Five Tips to Help Your Ideas Grow:

  1. Talk the idea over with a friend or family member.
  2. Mull it over and flesh it out in your mind before putting pen to paper. I often put the idea through various scenarios just to see how versatile it is. I often discover that the more versatile the idea, the better.
  3. Start some pre-writing. This can include character descriptions, outlines, notes, and even locale descriptions. For fantasy or sci-fi authors, this could take the form of world-building.
  4. Start a storyboard or mind map. Large whiteboards are perfect for this. For those of you who like to visualize your story – the storyboard or mind map can be just the inspirational mana you need for a strong start.
  5. Read. It helps fuel the imagination.

When you let ideas percolate, you may just discover that the big ideas will stick around and grow until you have no choice but to write them down. By the time they demand to be written, chances are you'll have built more backstory, more plot, more characters, and so on, which is going to make the pre-writing or initial writing smoother. Finally, follow-through. By telling you to let ideas percolate, I’m not saying you should put them on the backburner forever. At some point, you will need to commit pen to paper and get it out of your head and onto the written page. Stories can’t just stay in our heads or they can clog the mental plumbing. So be disciplined, be vigilant, and write. Good luck and happy writing!

***

Stephanie Reisner began writing at the age of ten and never stopped. Under S. J. Reisner she writes fantasy, romance, and YA. She also writes erotic and paranormal romances as Anne O'Connell, occult/paranormal thrillers and horror stories as Audrey Brice, and non-fiction books and articles under yet a different pen name. Her most recent releases are Saving Sarah May (S. J. Reisner, Romance), Ascending Darkness (Audrey Brice, Supernatural Mystery), and Taming Trish (Anne O'Connell, Erotic Romance). When she's not writing she's hiking, gardening, or just hanging out with her husband and cats. To learn more visit: www.sjreisner.com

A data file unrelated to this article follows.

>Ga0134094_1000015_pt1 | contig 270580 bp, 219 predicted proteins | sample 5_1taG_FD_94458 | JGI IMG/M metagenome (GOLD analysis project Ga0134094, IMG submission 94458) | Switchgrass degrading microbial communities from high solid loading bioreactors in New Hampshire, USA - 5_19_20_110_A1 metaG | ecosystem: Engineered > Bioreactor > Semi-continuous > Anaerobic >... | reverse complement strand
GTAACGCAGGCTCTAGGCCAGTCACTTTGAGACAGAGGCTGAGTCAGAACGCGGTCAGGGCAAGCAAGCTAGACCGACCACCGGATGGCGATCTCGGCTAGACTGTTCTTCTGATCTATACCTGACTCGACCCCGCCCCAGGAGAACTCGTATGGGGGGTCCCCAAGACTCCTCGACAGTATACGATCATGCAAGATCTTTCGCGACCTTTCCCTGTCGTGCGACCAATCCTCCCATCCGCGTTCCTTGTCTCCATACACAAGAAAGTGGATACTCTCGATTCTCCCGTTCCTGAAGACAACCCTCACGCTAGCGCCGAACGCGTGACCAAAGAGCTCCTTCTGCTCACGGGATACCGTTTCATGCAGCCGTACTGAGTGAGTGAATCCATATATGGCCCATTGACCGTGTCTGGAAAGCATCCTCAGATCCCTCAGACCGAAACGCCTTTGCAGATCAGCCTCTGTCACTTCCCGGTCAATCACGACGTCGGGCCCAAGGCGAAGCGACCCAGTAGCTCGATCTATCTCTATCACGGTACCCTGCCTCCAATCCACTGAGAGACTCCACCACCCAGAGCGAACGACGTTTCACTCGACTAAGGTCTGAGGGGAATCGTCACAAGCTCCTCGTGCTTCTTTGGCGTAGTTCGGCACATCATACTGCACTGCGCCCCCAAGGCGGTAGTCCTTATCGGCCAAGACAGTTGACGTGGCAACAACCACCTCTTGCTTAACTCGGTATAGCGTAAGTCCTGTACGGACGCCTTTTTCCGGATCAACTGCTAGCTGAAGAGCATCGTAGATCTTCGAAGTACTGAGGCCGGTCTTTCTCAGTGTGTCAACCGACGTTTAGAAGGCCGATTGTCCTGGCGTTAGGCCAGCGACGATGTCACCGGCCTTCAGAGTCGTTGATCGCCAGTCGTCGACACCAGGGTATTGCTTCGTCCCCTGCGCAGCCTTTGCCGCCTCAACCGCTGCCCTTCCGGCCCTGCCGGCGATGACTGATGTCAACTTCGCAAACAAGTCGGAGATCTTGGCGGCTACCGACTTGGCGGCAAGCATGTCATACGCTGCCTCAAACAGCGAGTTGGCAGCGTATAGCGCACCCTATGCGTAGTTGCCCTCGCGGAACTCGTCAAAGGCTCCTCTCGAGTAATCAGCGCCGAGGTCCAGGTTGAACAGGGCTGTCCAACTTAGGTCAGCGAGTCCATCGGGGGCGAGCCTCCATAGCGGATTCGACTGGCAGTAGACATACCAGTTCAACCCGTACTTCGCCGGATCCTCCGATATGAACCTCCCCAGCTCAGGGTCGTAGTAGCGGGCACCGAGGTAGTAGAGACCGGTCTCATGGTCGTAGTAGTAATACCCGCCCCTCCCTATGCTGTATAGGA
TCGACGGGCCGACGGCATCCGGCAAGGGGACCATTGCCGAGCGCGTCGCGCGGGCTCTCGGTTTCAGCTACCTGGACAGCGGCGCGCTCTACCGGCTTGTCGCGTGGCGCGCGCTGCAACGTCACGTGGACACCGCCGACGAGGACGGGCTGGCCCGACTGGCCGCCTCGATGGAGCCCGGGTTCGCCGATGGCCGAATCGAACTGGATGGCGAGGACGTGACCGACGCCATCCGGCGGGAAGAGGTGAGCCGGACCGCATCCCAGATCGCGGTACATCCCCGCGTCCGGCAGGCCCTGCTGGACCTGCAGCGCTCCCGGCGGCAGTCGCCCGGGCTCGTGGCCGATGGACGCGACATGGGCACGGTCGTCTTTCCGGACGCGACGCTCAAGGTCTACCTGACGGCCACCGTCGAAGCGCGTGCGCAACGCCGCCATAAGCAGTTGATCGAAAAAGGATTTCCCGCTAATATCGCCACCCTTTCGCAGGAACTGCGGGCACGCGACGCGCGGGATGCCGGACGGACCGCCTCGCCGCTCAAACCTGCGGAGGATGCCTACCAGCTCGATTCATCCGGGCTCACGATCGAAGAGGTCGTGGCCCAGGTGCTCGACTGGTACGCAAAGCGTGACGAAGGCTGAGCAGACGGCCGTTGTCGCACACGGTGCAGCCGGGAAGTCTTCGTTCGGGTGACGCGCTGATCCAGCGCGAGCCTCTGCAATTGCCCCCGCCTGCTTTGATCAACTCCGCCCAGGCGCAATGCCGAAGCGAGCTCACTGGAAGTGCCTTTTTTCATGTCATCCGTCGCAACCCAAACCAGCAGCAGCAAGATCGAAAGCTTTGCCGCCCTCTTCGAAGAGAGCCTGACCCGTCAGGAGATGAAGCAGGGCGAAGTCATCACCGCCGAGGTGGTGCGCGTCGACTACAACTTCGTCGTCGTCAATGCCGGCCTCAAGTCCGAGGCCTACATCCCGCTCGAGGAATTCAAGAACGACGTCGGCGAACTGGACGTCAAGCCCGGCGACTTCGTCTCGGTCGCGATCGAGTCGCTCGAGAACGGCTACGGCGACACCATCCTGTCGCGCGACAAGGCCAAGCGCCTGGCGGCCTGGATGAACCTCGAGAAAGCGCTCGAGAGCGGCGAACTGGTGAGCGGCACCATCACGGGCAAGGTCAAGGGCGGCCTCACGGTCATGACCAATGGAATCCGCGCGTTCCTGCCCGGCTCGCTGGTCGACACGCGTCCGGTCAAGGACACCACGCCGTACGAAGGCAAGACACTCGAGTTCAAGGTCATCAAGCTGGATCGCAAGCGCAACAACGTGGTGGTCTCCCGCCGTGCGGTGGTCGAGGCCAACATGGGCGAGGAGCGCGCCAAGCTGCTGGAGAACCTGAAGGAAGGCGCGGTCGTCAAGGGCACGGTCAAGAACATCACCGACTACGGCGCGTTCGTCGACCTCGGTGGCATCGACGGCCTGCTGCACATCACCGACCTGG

Completely Annihilated

No, "completely annihilated" does not mean this a column about drinking.

This is about something Mario Vargas Llosa once said.

Okay, I’ll back up.

Last week I had a cool opportunity in New York to moderate a panel at the Edgar Symposium. This is a day-long event prior to the Edgar Awards, the annual prizes for the best in mystery and crime fiction.

The title of my panel was “The Author’s Life.” My panelists were all finalists for one of the top Edgar Awards—best short story, best paperback original, best novel, etc.

Left to right: Tyler Dilts, Reed Farrel Coleman, Wendy Corsi Staub, Megan Abbott, Patricia Abbott, yours truly.
My panelists were Patricia Abbott (“Shot in Detroit,” best paperback original); Megan Abbott (“Oxford Girl,” best short story); Wendy Corsi Staub (“Blue Moon,” Mary Higgins Clark award); Reed Farrel Coleman (“Where It Hurts,” best novel); and Tyler Dilts (“Come Twilight,” best paperback original).

In prepping ideas for the group, I thought it might be fun to pose the same questions to my panelists that were also asked of famous writers by The Paris Review.

For instance, in 1957 Truman Capote was asked “Do you like anything you wrote long ago as well as what you write now?”

In 1996, Richard Price was asked, “When you’re writing a book do you tend to avoid reading other books?”

In 1993, Don DeLillo was asked: “Athletes—basketball players, football players—talk about ‘getting into the zone.’ Is there a writer’s zone you get into?"